When is it best to help your baby quit the bottle? Take a look at the recommendations of the American Academy of Pediatrics!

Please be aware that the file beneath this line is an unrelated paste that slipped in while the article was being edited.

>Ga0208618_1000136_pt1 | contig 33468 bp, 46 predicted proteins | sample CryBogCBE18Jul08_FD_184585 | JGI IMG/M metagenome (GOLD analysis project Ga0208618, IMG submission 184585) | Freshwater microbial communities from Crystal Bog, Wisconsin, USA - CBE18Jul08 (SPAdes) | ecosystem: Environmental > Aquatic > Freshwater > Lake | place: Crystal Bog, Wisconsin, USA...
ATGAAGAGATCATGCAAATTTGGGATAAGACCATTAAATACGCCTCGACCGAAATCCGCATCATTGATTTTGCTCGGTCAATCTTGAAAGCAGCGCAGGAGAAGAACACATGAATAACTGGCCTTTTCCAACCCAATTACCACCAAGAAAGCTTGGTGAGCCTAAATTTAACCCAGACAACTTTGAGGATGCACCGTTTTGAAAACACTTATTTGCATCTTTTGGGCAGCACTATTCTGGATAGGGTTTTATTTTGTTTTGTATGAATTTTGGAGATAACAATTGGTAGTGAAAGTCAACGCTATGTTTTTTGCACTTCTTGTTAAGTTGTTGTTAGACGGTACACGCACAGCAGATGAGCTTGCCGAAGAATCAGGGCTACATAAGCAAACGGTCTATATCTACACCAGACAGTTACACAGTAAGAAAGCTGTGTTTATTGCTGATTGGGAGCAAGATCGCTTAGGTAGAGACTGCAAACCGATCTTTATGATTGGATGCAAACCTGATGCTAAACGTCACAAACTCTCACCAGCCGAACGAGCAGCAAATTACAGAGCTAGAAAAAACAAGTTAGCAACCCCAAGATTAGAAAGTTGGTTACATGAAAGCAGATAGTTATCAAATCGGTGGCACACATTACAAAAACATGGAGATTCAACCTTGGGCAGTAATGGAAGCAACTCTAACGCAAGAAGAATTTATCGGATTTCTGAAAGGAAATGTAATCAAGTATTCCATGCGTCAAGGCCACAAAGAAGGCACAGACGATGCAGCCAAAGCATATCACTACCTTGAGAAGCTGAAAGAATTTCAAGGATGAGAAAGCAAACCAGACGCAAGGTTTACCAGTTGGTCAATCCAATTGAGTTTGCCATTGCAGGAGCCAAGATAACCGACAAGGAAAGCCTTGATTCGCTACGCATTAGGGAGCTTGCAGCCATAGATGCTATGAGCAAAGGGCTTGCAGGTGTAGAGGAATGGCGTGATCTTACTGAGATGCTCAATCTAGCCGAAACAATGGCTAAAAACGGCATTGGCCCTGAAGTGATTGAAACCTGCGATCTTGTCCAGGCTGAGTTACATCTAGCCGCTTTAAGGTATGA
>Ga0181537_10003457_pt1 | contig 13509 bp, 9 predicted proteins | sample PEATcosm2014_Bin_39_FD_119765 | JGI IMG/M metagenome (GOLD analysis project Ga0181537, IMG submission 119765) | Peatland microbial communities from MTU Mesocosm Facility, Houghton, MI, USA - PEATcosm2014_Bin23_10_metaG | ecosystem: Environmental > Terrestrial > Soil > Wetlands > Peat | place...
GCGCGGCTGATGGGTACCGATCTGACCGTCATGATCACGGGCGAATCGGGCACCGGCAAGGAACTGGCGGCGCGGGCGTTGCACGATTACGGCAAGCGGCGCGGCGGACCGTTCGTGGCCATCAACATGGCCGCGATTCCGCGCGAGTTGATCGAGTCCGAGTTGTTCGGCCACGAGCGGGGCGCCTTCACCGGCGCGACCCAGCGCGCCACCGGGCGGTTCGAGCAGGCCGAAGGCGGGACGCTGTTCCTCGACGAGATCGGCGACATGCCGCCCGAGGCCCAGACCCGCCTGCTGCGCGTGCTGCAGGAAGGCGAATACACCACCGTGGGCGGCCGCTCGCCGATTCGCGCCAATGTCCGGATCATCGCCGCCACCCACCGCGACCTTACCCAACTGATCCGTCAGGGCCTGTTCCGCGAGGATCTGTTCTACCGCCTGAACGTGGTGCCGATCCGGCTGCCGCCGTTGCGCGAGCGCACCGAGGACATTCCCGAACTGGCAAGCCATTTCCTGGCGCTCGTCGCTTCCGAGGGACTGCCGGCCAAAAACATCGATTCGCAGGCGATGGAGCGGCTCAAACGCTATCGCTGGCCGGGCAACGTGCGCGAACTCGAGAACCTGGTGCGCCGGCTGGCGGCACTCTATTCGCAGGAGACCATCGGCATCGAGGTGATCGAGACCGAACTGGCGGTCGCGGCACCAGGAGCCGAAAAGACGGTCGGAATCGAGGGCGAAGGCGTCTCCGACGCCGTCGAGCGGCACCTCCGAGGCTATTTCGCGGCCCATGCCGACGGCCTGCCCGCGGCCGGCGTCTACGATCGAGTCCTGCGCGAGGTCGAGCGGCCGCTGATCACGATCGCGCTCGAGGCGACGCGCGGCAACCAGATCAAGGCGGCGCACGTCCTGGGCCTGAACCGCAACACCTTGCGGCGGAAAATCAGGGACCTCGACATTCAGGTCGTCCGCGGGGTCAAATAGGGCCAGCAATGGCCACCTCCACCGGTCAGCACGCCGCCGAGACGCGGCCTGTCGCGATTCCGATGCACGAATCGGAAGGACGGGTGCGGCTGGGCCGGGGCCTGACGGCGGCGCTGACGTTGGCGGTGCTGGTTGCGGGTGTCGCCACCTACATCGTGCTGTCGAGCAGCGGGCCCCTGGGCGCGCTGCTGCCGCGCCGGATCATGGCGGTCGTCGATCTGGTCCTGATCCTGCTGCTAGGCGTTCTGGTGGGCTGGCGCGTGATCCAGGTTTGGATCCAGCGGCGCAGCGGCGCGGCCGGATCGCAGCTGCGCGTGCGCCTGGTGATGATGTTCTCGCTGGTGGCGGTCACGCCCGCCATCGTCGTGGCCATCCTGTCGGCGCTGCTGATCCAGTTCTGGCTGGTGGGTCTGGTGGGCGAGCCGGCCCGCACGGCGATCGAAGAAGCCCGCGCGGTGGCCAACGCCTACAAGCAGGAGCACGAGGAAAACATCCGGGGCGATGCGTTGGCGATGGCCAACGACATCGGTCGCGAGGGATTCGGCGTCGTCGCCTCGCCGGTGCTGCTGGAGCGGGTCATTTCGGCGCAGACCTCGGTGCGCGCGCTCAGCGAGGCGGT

This summer, 3-year-old Lele is about to enter kindergarten. Since Lele’s mother returned to the workplace, the baby has been handed over to her grandmother, and she didn’t worry much about it. However, Lele’s mom has only recently paid attention to a problem. Other children over 2 years old will drink water with a glass, but Lele still likes to bite a bottle. Originally, she only thought that this was a face problem, and worried that Lele would be different from other children after she went to kindergarten. After checking the relevant information online, I found that long-term use of the bottle is not only a habit problem, but also affects the health of the child! So, when should parents help their babies quit bottles? What should I do during withdrawal? 1. When is the best time to quit a baby bottle? The American Academy of Pediatrics recommends that babies should stop using baby bottles and use cups when they are 12-15 months old; before 18 months, they should completely transition to cups, and should not fall asleep with a baby bottle in them. For breastfeeding babies, when supplementary foods are added at 6 months, parents can let him slowly contact the drinking cup from the sippy cup and directly skip the stage of using the bottle. If the child has missed the best time to give up the bottle, then parents and friends are better off starting now-the later the child becomes more dependent and more harmful. 2. What are the hazards of giving up the bottle too late? 1. Increase the chance of caries. Many babies are accustomed to eating and sleeping with a bottle, and do not brush their teeth before going to bed, which is easy to cause “bottle cavities”. Severe deciduous dental caries not only affects the baby’s chewing ability, nutrient intake and absorption, but also affects the growth of permanent teeth in the future. 2. It is easy to cause abnormal growth of teeth and prolong the use time of the bottle. Like excessive use of pacifiers and sucking fingers, it will damage the development of teeth, and it is easy to make the baby’s teeth become sparse, skewed, protruding upper anterior teeth (bucket teeth), lower front Protrusion of the teeth (anti-jaw ground), double jaw protrusion (the upper and lower front teeth protrude forward simultaneously), etc., not only affect the face value, but also damage oral function and health. And quit using the bottle in time, you can better exercise your baby’s oral muscles. 3. Babies who are suffering from malnutrition or obesity have been exposed to complementary foods since 6 months. After 1 year old, complementary foods have gradually become staple foods. Quitting the bottle too late may cause the baby’s normal meals and milk intake to conflict. If you consume too much milk after three meals, long-term accumulation will lead to obesity; and if your baby consumes too much milk and reduces the intake of other foods, it will lead to insufficient intake of other foods. Long-term accumulation will affect the nutritional balance and even Iron deficiency. 4. The Eustachian tube between the nasopharynx and middle ear of the baby causing the otitis media is extremely short. When lying down to drink milk with a bottle, it is easy for milk to enter the middle ear and cause infection. In severe cases, the hearing of the baby may be damaged. 3. How can I help my baby quit the bottle? 1. Start to use the cup early. From 6 months, parents can start to use learning cups (training cups, duckbill cups) with handles on both sides, lids and drinking spouts on the top. Parents can put a small amount of water in the cup, show the child how to put the cup to the mouth, tilt the cup to drink the water inside. This process can also exercise your baby’s hand-mouth coordination. After your baby has mastered how to use the cup, you can put breast milk or formula in the cup for your child to drink. Then slowly transition to straw cups and ordinary cups. 2. Master the law and start step by step. Parents can use cups instead of feeding bottles at noon every day. Wait for the child to adjust for about a week, and gradually change the milk in the morning to drink with a cup. Finally, replace the milk before going to bed. 3. Finding comfort in another way For a baby, a bottle is not only a container for drinking milk, but also a way for him to seek comfort. Especially for older children, it is very difficult and difficult to adapt psychologically to quit the bottle. So we need to give more care and companionship to our children, and at the same time help him find some alternatives that can also comfort him or distract him. For example, after a child drinks milk with a cup, we can give him a hug. Add some fun activities before bed, such as listening to music and telling stories. Do you have any thoughts on today’s topic? Welcome to leave a comment and communicate with us. Writing is not easy, please help me forward the message, Dr. Raindrop thank you! Disclaimer: My science, science content is my personal point of view, for reference only, has nothing to do with my employer. If my science content is wrong, please leave a message to tell me, I am very willing to check